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Does it even matter that the Trump administration brazenly shredded a federal law?
Yes, it does. And here's why.
An extraordinary new report from the Office of Special Counsel (OSC) details how violating a federal law meant to prevent government officials from politicking for political candidates became a way of life for Trump administration officials.
That law, called the Hatch Act, is intended to ensure the fairness of elections by prohibiting federal officials from using their offices to campaign for partisan candidates. That’s obviously a pretty important thing. But because the previous administration made such a mockery of it, by the time Trump left office, mention of the Hatch Act prompted eye rolls.
The new report highlights why the Trump administration’s blatant disregard for the law was and is such a threat to democracy.
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“It is illegal for an employee to support or oppose a candidate for partisan political office while acting in an official capacity,” says the report. “Yet Trump administration officials did precisely that. And while the specific facts of each case are different, they share this fundamental commonality — senior Trump administration officials chose to use their official authority not for the legitimate functions of the government, but to promote the re-election of President Trump in violation of the law.”
The report, which focuses on complaints OSC received in response to the 2020 Republican National Convention (RNC) — an event that turned the White House into something akin to a Trump rally — concludes that at least 13 senior administration officials violated the law. But it also acknowledges that they’ll face no consequences for doing so. That’s because enforcement of Hatch Act violations is contingent on the president wanting to enforce it, and Trump didn’t even try to conceal the fact that he held the law in disdain.
“From OSC’s perspective, the administration’s attitude toward Hatch Act compliance was succinctly captured by then-Chief of Staff Mark Meadows, who said during an interview that ‘nobody outside of the Beltway really cares’ about Trump administration officials violating the Hatch Act,” the report says.
But as I documented at Vox and elsewhere, the Trump administration’s flagrant disregard for the Hatch Act went far beyond the 2020 RNC. Perhaps most blatantly, Press Secretary Kayleigh McEnany doubled as a campaign spokesperson during the 2020 election, prompting Fox News to make excuses for her violations of the law when she would appear for interviews. (McEnany now works for Fox News.)
The OSC report provides new details about how then-Secretary of State Mike Pompeo, for instance, changed State Department policy to allow himself to speak at the RNC — then violated the law by engaging in political activity during his speech and talking about the work of the State Department. Another incident involves then-Acting Secretary of Homeland Security Chad Wolf, who the report says violated the Hatch Act “by presiding over a naturalization ceremony that was orchestrated for the purpose of creating content for the convention.”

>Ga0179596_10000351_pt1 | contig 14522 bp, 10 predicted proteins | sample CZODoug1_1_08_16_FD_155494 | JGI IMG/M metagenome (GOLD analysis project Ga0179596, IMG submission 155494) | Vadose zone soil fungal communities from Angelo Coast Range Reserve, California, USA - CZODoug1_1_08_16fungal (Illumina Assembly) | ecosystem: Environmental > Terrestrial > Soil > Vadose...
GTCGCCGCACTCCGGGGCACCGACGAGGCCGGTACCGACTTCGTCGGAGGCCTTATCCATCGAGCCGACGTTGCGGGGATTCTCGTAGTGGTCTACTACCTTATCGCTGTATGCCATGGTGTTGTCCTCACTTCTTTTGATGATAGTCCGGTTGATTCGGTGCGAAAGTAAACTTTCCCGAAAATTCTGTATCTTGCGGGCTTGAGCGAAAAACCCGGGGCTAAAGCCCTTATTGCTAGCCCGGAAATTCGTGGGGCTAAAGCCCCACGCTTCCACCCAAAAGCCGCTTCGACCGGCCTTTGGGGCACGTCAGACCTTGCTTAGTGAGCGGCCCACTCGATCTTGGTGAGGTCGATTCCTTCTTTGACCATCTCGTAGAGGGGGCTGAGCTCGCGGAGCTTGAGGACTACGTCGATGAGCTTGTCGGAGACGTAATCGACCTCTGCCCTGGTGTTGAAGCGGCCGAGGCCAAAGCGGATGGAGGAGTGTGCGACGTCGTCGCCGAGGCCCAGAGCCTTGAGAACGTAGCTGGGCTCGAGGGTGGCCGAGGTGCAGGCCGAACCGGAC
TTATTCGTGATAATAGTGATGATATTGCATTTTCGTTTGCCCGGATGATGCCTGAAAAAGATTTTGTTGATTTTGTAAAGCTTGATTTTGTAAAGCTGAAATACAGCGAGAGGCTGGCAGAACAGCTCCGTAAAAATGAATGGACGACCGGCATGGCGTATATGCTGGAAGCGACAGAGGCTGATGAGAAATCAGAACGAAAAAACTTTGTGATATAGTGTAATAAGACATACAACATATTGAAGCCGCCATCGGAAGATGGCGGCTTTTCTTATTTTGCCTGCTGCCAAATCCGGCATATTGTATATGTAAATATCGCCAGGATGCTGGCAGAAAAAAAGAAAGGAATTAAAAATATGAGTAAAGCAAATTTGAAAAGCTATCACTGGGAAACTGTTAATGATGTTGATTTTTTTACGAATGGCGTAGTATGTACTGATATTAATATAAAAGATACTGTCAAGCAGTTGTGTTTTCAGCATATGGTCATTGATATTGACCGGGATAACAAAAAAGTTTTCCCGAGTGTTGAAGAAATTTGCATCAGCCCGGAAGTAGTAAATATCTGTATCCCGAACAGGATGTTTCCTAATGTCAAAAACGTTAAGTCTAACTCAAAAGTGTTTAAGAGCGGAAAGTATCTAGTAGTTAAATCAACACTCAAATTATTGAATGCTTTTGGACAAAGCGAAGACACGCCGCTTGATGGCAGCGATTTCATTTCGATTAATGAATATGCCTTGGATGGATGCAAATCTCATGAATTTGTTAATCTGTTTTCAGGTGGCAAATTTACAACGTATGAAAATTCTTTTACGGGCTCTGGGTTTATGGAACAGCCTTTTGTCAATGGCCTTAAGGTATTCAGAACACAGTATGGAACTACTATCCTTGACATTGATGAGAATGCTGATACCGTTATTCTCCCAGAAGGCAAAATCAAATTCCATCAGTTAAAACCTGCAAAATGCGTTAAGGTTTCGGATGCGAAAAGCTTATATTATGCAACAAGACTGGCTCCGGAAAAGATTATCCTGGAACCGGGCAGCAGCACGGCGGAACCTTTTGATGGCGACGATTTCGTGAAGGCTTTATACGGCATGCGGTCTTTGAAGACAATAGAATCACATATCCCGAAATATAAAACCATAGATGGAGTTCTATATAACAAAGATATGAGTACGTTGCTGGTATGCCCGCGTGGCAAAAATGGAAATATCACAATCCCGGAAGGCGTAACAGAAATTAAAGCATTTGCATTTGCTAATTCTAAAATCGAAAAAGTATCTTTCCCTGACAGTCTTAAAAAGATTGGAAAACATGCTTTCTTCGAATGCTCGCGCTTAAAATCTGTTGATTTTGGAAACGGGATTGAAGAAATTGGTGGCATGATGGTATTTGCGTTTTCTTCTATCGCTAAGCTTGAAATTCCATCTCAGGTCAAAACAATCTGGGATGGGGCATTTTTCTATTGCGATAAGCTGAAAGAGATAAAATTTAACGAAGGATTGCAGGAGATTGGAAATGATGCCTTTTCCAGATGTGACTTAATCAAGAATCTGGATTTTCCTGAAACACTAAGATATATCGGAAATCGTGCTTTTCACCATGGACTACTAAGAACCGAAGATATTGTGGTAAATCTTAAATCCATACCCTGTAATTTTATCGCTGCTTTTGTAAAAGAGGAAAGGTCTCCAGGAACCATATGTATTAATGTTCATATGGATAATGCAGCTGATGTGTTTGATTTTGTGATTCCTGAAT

To get expert perspective on the OSC report, why it matters, and what Congress could do to prevent future abuses of the Hatch Act, I called Noah Bookbinder, president of Citizens for Responsibility and Ethics in Washington (CREW), who has commented on and written extensively in recent years about the Trump administration’s Hatch Act violations.
“Together with all that we're learning now about the efforts to overturn the election, it really paints a picture of a president and an administration both unconcerned with the law and willing to use all parts of the government to advance their own power,” Bookbinder told me. “In that sense, it has a much greater significance than people generally in the past have ascribed to the Hatch Act.”
A transcript of my conversation with Bookbinder, lightly edited for length and clarity, follows.
I wrote a lot about the Hatch Act for Vox, but haven’t covered it at all for my newsletter. For people who haven’t been following this stuff close, what is the Hatch Act and why should people care about it?
It’s a law that goes all the way back to the 1930s. It essentially says that, with a couple of exceptions — notably the president and the vice president — federal officials, federal employees, can't use their official position for electoral politics. They can't use their official job to try to get somebody elected.
The idea is both to protect taxpayer resources — to make sure we're not paying taxes for somebody's election campaign — and to create a fairer playing field so that whoever's in power doesn't have an inherent advantage. But it’s also to make sure that you don't have in our democracy the kind of thing that happens in an autocratic system, where the power of the state is used to keep whoever is in charge in power.